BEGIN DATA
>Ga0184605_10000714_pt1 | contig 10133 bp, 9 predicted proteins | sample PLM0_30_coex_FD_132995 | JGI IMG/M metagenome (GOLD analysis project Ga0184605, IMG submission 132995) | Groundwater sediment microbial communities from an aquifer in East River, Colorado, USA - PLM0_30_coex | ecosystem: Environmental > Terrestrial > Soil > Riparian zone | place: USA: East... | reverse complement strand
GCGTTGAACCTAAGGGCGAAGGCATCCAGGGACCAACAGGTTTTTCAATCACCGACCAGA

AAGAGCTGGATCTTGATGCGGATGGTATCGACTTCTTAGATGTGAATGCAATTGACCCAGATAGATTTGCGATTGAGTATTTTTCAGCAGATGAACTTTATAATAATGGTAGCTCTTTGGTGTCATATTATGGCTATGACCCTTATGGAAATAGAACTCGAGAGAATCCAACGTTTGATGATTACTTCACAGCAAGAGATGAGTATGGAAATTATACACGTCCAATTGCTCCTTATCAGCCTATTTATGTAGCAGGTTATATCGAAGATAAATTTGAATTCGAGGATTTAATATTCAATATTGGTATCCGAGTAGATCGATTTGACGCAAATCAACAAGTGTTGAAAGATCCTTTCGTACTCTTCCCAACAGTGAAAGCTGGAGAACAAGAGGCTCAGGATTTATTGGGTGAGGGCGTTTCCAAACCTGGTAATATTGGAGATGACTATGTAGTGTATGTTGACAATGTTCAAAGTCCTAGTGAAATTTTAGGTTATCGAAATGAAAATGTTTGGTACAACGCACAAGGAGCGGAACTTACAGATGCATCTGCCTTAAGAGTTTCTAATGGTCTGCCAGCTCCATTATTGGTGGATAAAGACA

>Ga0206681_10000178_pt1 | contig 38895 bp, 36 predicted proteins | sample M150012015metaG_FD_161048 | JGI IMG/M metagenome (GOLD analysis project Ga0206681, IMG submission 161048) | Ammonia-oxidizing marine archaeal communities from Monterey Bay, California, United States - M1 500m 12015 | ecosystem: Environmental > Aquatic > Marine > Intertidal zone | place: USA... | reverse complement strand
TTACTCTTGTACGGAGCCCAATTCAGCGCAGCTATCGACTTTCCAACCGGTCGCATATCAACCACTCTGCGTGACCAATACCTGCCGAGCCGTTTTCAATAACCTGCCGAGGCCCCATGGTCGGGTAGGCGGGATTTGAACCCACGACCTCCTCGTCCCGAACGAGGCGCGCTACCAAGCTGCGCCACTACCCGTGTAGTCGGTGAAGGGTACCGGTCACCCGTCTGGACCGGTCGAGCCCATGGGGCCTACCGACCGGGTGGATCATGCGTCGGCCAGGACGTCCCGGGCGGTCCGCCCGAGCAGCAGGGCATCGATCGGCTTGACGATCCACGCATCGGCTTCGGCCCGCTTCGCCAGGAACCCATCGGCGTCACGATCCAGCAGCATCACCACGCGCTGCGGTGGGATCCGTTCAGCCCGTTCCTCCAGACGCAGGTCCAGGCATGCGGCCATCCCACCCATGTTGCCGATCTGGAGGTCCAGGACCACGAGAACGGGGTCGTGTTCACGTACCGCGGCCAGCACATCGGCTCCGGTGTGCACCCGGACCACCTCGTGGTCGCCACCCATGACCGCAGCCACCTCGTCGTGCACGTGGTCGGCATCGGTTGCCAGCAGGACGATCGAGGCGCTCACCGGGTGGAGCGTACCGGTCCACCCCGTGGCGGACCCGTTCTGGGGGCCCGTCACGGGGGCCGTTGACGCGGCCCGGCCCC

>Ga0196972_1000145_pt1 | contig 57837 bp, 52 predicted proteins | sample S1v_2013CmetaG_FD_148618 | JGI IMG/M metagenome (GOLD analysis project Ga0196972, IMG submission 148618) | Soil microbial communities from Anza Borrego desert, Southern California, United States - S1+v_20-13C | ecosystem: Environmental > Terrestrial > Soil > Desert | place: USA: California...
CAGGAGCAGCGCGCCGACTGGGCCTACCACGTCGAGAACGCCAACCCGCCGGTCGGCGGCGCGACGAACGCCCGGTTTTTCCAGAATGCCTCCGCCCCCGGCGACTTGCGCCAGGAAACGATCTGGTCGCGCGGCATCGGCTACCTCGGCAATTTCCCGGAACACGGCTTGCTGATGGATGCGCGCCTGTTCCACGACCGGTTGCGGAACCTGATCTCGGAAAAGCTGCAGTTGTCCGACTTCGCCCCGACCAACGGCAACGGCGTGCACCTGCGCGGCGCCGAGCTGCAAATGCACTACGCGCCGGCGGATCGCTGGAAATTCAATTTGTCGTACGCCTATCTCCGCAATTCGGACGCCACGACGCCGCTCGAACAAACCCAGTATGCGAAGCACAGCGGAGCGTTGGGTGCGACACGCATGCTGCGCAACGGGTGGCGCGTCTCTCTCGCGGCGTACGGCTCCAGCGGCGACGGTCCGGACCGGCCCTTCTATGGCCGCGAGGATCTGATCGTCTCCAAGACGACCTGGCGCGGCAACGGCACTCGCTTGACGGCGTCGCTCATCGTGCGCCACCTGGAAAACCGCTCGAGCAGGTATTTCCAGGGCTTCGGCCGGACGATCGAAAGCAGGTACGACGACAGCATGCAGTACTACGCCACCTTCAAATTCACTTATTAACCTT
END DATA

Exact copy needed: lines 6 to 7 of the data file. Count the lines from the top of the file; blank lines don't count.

>Ga0196972_1000145_pt1 | contig 57837 bp, 52 predicted proteins | sample S1v_2013CmetaG_FD_148618 | JGI IMG/M metagenome (GOLD analysis project Ga0196972, IMG submission 148618) | Soil microbial communities from Anza Borrego desert, Southern California, United States - S1+v_20-13C | ecosystem: Environmental > Terrestrial > Soil > Desert | place: USA: California...
CAGGAGCAGCGCGCCGACTGGGCCTACCACGTCGAGAACGCCAACCCGCCGGTCGGCGGCGCGACGAACGCCCGGTTTTTCCAGAATGCCTCCGCCCCCGGCGACTTGCGCCAGGAAACGATCTGGTCGCGCGGCATCGGCTACCTCGGCAATTTCCCGGAACACGGCTTGCTGATGGATGCGCGCCTGTTCCACGACCGGTTGCGGAACCTGATCTCGGAAAAGCTGCAGTTGTCCGACTTCGCCCCGACCAACGGCAACGGCGTGCACCTGCGCGGCGCCGAGCTGCAAATGCACTACGCGCCGGCGGATCGCTGGAAATTCAATTTGTCGTACGCCTATCTCCGCAATTCGGACGCCACGACGCCGCTCGAACAAACCCAGTATGCGAAGCACAGCGGAGCGTTGGGTGCGACACGCATGCTGCGCAACGGGTGGCGCGTCTCTCTCGCGGCGTACGGCTCCAGCGGCGACGGTCCGGACCGGCCCTTCTATGGCCGCGAGGATCTGATCGTCTCCAAGACGACCTGGCGCGGCAACGGCACTCGCTTGACGGCGTCGCTCATCGTGCGCCACCTGGAAAACCGCTCGAGCAGGTATTTCCAGGGCTTCGGCCGGACGATCGAAAGCAGGTACGACGACAGCATGCAGTACTACGCCACCTTCAAATTCACTTATTAACCTT